4) Finally, it has to be noted that the NHS is still recommending CBT and GET as “specialist treatments” for ME/CFS.


There are no ‘specialist’ treatments for ME/CFS. CBT may be helpful for some as an adjunctive therapy, notably for people with psychological co-morbidities - which may arise as a result of living with such a disabling and yet neglected illness. However, analyses and comparison of primary and secondary patient survey data (n=1428, n=16,665) have suggested that the majority of respondents experience no benefit from either CBT or GET, with GET associated with marked deterioration in approximately half of respondents.* Yet the NHS are still recommending that people with ME/CFS be subjected to these ‘treatments’. This is tantamount to recommending patient harm. It probably doesn’t help matters that some of the highly influential psychiatrists mentioned earlier are strong proponents of these ‘treatments’ and are (or have been) NHS and government advisors, and in some cases provide consultancy to health insurance giants whose agendas sit very comfortably with those of the government. Where are the interests of patients in all this?


* Geraghty, K., Hann, M., & Kurtev, S. (2019). Myalgic encephalomyelitis/chronic fatigue syndrome patients’ reports of symptom changes following cognitive behavioural therapy, graded exercise therapy and pacing treatments: Analysis of a primary survey compared with secondary surveys. Journal of Health Psychology, 24(10), 1318–1333.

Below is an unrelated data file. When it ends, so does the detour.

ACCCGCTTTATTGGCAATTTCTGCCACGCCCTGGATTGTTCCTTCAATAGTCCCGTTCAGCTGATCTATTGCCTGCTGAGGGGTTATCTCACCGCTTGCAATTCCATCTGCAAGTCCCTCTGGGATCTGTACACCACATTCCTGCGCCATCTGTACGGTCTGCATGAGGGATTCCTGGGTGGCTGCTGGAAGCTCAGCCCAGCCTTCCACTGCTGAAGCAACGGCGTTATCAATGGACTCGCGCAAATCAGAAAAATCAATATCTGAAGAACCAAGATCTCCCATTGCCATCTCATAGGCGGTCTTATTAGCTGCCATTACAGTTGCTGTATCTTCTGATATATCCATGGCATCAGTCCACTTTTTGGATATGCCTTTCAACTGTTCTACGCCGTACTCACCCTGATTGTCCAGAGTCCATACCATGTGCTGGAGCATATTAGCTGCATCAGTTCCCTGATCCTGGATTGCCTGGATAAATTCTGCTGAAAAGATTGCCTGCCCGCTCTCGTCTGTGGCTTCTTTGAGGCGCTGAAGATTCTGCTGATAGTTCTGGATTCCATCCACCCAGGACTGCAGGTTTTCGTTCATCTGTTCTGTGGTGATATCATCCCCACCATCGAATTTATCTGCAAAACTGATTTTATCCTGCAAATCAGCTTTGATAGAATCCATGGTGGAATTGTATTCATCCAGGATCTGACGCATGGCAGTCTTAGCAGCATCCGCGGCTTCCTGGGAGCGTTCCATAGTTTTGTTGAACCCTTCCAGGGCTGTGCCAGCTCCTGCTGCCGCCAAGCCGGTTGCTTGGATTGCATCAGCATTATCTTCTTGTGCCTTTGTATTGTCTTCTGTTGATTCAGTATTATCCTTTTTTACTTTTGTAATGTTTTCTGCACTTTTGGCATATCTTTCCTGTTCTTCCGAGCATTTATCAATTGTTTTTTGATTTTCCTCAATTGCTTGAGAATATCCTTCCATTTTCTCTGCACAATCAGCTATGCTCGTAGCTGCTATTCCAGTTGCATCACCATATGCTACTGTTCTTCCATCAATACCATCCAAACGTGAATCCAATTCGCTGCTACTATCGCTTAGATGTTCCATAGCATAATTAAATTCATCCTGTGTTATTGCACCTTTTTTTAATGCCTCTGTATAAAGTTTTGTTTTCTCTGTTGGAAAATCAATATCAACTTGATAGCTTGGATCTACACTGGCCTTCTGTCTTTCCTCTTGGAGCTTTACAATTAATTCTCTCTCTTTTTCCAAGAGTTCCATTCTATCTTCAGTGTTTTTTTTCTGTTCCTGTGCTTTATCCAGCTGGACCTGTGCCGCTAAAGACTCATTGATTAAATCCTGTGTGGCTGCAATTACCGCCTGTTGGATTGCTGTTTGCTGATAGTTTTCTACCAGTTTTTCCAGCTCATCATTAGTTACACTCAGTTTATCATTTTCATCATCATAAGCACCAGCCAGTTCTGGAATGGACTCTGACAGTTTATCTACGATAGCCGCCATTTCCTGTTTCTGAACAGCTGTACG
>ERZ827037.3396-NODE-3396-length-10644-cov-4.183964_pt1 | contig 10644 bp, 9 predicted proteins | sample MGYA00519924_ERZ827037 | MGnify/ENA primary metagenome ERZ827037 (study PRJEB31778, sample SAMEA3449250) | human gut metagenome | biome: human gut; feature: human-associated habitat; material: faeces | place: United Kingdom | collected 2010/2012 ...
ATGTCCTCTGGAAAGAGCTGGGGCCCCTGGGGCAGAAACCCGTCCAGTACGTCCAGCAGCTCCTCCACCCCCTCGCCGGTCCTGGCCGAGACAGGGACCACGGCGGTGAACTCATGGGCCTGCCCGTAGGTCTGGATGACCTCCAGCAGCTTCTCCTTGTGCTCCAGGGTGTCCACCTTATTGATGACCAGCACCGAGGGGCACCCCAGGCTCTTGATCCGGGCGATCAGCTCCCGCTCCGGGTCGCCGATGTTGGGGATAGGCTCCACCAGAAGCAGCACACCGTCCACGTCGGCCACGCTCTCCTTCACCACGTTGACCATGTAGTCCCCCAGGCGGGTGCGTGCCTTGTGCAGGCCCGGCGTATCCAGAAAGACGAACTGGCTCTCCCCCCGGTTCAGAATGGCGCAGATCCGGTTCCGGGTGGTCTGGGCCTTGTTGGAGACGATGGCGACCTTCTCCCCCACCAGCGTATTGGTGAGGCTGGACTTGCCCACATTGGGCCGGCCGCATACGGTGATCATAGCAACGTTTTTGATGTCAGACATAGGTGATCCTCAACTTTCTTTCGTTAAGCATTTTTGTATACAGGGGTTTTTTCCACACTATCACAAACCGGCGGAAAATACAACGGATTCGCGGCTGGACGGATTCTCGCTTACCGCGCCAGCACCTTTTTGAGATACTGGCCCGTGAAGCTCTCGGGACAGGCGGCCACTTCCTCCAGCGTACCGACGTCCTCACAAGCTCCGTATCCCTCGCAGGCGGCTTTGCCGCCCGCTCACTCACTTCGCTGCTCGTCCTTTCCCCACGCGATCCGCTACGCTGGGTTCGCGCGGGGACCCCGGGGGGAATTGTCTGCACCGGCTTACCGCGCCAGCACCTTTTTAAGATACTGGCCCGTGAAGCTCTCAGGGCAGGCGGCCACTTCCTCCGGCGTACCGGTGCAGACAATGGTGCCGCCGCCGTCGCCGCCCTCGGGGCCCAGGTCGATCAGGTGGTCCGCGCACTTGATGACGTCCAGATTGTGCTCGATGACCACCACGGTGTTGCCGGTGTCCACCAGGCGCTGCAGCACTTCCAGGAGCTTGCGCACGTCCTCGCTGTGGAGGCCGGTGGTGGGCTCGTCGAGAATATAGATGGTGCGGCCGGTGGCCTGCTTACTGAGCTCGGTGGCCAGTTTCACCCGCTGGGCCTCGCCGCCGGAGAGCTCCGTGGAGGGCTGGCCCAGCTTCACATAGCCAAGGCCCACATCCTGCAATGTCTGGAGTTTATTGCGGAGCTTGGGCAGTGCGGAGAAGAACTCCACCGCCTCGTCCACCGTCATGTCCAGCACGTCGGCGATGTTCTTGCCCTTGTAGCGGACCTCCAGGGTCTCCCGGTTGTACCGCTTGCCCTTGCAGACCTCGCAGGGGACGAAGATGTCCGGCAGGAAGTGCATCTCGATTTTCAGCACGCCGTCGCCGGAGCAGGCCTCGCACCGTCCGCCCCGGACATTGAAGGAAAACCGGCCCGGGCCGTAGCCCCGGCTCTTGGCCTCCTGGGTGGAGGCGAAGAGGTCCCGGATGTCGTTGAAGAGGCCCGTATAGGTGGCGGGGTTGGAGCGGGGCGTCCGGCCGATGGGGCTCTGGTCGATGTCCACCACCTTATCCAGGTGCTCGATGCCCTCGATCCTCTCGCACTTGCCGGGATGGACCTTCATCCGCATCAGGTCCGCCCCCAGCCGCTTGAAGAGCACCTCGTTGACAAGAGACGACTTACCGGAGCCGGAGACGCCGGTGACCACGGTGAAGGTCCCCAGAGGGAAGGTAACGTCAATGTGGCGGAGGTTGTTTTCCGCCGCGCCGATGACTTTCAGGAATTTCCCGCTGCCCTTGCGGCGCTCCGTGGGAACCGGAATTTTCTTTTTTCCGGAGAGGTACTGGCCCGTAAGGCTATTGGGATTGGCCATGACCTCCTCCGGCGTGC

The ‘next review due’ date on these NHS pages is (was) May 2020; it is understandable that CV19 has caused delays in this respect. However, it is not okay to leave misleading, inaccurate, stigmatising and otherwise harmful information about an already marginalised patient group online, especially under the NHS banner. These pages require taking down or at the very least having a large caveat attached to each page. This is something that I have outlined in my emails to the NHS, so far without response.


Addendum and caveat: I use the term ME/CFS in good knowledge of the debates around nomenclature and the suggestion from some people that ME is a separate entity to CFS (a suggestion that I largely support). However, I use the term ME/CFS in acknowledgement of the fact that a number of researchers have obfuscated the clinical and research picture to the point where it is impossible to know exactly what we are measuring and assessing (for example, one systematic review showed that over 20 case definitions for ME/CFS have been used in research). ME/CFS is far from ideal as a diagnostic label, but it is the term I will use in posts unless specifically trying to differentiate.